A Hawke's Bay teenager says she was denied an education when she was told to stay home after making a class speech criticising teachers.
Anela Pritchard, 15, said Napier Girls' High School told her not to return after her speech last Wednesday.
She said the school had asked students to write a persuasive speech on something they had strong opinions about.
In her speech, which she posted on Facebook on Monday, she questioned the amount of essays, worksheets and what she called endless study.
Students should instead be learning about how to pay taxes and how to apply for jobs, and the school system was screwed up, her speech said.
"After I presented my speech my teacher left the class looking rather sad. The next day I came home from school to my father telling me that I was suspended for my speech (he didn't even know anything about it)," she said on Facebook.
"After hearing this news, rather than regretting what I had done, I was more proud. Proud that someone had heard my voice. But also I am angry. I thought New Zealand was a country with freedom of speech?"
Napier Girls' High School denied in a media statement today that Ms Pritchard was suspended or stood-down.
It said the principal met with the student, her father and her sister yesterday - the earliest a meeting could be arranged.
"The student delivered a speech that was provocative. She emailed a copy of her speech to a number of teachers causing upset," the school said.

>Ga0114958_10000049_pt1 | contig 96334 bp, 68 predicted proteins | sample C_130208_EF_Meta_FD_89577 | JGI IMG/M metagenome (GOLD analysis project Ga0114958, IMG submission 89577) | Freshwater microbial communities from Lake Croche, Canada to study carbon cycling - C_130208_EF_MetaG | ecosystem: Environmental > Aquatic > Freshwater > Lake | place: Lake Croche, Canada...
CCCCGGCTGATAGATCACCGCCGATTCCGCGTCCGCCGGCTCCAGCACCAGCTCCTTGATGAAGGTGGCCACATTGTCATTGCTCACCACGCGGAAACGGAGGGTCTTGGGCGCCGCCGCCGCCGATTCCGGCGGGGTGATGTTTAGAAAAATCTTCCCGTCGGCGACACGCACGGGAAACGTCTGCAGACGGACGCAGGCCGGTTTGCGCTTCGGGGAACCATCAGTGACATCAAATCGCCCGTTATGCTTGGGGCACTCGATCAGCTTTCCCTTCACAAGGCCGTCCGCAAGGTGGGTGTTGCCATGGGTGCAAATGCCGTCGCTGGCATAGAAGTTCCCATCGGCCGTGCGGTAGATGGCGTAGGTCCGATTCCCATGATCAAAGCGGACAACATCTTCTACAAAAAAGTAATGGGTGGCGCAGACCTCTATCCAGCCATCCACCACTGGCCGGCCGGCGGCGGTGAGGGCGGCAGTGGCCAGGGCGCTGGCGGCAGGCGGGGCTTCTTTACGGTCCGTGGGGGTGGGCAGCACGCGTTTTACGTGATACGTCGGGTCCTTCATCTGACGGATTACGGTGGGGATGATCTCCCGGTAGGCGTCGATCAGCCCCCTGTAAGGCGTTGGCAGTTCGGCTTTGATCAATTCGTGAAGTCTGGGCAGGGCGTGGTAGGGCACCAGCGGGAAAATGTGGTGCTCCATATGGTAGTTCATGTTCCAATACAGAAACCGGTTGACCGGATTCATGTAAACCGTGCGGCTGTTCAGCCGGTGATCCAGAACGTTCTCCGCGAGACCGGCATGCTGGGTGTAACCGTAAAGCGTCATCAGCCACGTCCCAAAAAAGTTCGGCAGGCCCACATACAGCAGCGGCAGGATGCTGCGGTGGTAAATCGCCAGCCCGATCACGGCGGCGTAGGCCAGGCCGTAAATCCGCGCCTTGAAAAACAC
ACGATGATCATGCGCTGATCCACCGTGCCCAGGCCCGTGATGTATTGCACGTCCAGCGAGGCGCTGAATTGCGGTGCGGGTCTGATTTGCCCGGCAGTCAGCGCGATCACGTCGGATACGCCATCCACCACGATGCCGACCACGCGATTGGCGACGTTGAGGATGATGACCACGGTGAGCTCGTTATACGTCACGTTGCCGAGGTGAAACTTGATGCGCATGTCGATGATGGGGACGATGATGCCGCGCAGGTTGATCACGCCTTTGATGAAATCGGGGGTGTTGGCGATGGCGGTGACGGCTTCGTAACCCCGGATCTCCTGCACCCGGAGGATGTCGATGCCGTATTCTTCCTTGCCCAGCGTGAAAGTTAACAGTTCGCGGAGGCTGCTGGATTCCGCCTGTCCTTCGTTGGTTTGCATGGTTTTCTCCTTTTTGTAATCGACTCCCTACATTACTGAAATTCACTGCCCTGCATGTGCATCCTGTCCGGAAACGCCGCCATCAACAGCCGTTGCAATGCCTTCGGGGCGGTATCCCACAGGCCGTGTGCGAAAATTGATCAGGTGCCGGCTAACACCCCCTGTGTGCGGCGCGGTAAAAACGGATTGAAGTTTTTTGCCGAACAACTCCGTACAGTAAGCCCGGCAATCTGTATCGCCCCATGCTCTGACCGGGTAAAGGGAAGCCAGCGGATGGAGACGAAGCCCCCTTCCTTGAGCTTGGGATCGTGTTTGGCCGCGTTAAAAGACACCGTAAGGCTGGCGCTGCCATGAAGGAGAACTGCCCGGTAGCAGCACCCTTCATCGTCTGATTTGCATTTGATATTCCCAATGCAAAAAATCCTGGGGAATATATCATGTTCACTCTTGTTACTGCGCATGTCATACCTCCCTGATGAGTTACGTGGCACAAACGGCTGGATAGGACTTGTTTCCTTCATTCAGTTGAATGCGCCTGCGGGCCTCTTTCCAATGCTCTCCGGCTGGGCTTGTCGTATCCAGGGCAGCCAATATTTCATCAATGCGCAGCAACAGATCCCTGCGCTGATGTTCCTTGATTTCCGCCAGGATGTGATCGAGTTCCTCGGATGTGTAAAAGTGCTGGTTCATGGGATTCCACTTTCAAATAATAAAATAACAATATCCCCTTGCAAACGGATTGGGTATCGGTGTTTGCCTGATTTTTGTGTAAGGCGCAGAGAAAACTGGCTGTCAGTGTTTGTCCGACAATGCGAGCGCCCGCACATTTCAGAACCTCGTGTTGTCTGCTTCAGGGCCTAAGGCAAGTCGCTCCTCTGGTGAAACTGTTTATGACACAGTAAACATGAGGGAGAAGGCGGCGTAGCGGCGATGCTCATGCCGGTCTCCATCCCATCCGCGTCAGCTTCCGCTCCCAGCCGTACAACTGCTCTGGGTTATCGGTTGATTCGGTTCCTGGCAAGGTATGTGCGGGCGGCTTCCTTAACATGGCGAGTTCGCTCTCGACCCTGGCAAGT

"Colleagues and students in the wider school were shocked and upset.
"The principal immediately on hearing about this, arranged a meeting with the student and her father to better understand the student's thinking and objectives about the speech and to hear her ideas."
It said the matter was resolved and the student was welcome back at school today.
'Suspension without the title'
Ms Pritchard said, while the school did not use the exact words suspended or stood-down, it was "suspension without the title" because she was still told to stay away.
She said her father was told she was not welcome until a meeting with the principal was organised.
"I was getting a bit angry about the whole situation because it was denying me an education because of this and I thought it was quite unreasonable," she told Checkpoint.
She said her dean did not make time for a meeting and was only happy to have one after the speech was made public.
Ms Pritchard's father, Andrew, said today he fully supported his daughter's right to free speech and did not believe she should have been kept away from school.
"She's been stood down, or suspended but not suspended - what the school says - for no reason whatsoever. Just speaking the truth. That's all she's done. She's not guilty of anything."
Ms Pritchard said she was not comfortable returning to Napier Girls' High School.
"I feel like now, after this has all happened, a lot of the teachers and a lot of the students don't really like me at the moment, and I don't really feel comfortable going back to school."
She is moving to Australia next week.